The afternoon’s final two golfers were Anna Nordqvist, the 34-year-old Swede, a six-footer with a big swing and a big footprint. (Her first LPGA title, in 2009, was a major. Her eighth, in 2017, was, too.) Her playing partner was Nanna Koerstz Madsen, a 26-year-old Dane. They were tied for the lead through 54 holes, at nine under. They were tied for the lead at 12 under through 71 holes.

But Koerstz Madsen had a JVD moment on the last, as the Carnoustie we love and fear reverted to form. Koerstz Madsen didn’t go full Jean. And she, of course, did not have the Frenchman’s three-shot lead. But her double-bogey 6 on the last included a nothing-but-nerves approach shot that left her with an all-but-impossible downhill, sidehill greenside bunker shot. She hoseled that shot into the rough beyond the green and from there did well to make double. “I was nervous all day,” Koerstz Madsen later admitted. “On 18, I tried to not make a mistake and that was the only thing I shouldn’t do.”

Koerstz Madsen’s Open hopes were lost after a misplayed bunker shot on the 72nd hole.

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The Dane’s troubles meant, in the end, that Nordqvist had a two-inch par putt to win. For the second time in three weeks, a Swede has won a major. Annika Sorenstam won the U.S. Women’s Senior Open at Brooklawn on Aug. 1. Nordqvist won by a shot over Georgia Hall of England, Madelene Sagstrom of Sweden (what a swing!) and Lizette Salas, the LPGA veteran by way of Southern California and USC.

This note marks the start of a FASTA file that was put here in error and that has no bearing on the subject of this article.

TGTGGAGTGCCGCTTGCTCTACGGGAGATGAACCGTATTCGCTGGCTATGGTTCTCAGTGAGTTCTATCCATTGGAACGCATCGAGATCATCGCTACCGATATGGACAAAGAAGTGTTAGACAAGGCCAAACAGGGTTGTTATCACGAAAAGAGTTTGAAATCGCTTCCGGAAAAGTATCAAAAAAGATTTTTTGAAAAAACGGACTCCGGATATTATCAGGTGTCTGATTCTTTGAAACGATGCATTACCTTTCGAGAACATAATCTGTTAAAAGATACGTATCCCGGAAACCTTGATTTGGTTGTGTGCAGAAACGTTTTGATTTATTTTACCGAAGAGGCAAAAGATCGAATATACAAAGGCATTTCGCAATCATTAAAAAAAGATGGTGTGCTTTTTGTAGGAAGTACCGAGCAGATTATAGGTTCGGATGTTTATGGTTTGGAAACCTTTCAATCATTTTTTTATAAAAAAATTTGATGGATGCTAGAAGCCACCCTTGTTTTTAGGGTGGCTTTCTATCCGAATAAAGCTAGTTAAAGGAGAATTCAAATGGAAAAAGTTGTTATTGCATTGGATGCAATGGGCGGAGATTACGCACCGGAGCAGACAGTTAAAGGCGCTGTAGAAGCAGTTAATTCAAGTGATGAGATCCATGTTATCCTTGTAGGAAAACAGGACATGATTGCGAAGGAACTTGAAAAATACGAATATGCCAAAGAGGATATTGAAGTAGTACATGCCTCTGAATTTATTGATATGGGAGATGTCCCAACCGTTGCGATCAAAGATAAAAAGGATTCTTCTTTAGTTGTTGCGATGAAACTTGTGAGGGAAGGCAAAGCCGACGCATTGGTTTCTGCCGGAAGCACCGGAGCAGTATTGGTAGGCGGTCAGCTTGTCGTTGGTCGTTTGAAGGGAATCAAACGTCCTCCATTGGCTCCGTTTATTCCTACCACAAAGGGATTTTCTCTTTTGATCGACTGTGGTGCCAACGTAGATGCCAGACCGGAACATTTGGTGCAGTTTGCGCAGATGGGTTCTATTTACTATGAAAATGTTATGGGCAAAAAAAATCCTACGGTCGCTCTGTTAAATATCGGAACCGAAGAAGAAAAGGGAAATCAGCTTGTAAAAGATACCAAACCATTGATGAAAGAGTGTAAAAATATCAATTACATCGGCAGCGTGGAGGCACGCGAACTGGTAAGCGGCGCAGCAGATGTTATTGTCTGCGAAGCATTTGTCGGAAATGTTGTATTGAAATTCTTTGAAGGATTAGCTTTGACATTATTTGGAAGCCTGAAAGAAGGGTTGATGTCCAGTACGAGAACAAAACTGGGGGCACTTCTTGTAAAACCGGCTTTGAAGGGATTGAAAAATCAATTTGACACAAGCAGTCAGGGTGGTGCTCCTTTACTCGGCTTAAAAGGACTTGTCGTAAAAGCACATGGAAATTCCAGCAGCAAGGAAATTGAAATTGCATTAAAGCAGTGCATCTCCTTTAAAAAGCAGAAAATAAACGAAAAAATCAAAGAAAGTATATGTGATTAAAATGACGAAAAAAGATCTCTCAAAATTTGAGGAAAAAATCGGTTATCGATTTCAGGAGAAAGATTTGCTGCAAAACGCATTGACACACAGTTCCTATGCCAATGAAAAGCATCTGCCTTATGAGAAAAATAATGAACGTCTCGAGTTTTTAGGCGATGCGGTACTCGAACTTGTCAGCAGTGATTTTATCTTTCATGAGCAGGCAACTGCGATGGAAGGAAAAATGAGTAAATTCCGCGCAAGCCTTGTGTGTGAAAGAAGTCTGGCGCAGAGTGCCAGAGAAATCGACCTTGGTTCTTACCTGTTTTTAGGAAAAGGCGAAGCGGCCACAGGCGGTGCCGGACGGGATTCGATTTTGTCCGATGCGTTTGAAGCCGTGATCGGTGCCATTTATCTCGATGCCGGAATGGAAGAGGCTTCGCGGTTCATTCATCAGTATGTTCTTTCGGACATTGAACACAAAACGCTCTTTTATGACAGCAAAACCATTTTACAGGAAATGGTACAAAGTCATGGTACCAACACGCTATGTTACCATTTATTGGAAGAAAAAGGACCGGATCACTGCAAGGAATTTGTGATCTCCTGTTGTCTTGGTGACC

“Huge congrats,” Annika tweeted out to the winner moments after it was over. Sorenstam included a snapshot of the two of them, Nordqvist towering over her fellow Swede. Sorenstam won the Open in 2003, at Royal Lytham.

Nordqvist now has nine LPGA wins. Before she’s done, she might be the second-best Swedish golfer ever, after Sorenstam. Next month, she’ll play a prominent role in the Solheim Cup at Inverness. Next year, she’ll defend her title down the road, at Muirfield, another legendary Scottish course. She’s married to a Scotsman. Her caddie is a Scotsman. She just won in Scotland. She won in Scotland at a course all golfers want to play once, despite its deservedly scary reputation.

The sun had returned by the time Nordqvist tapped in to win. The jumper stayed on. In victory, her first in three years, you could see the joy in her face, for sure. But you could see relief, too. Golf will do that, to its veteran champions, when they return to the winner’s circle after a time away. Carnoustie will do that to anyone.

Michael Bamberger may be reached at Michael.Bamberger@Golf.com

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Michael Bamberger

Golf.com Contributor

Michael Bamberger writes for GOLF Magazine and GOLF.com. Before that, he spent nearly 23 years as senior writer for Sports Illustrated. After college, he worked as a newspaper reporter, first for the (Martha’s) Vineyard Gazette, later for The Philadelphia Inquirer. He has written a variety of books about golf and other subjects, the most recent of which is The Second Life of Tiger Woods. His magazine work has been featured in multiple editions of The Best American Sports Writing. He holds a U.S. patent on The E-Club, a utility golf club. In 2016, he was given the Donald Ross Award by the American Society of Golf Course Architects, the organization’s highest honor.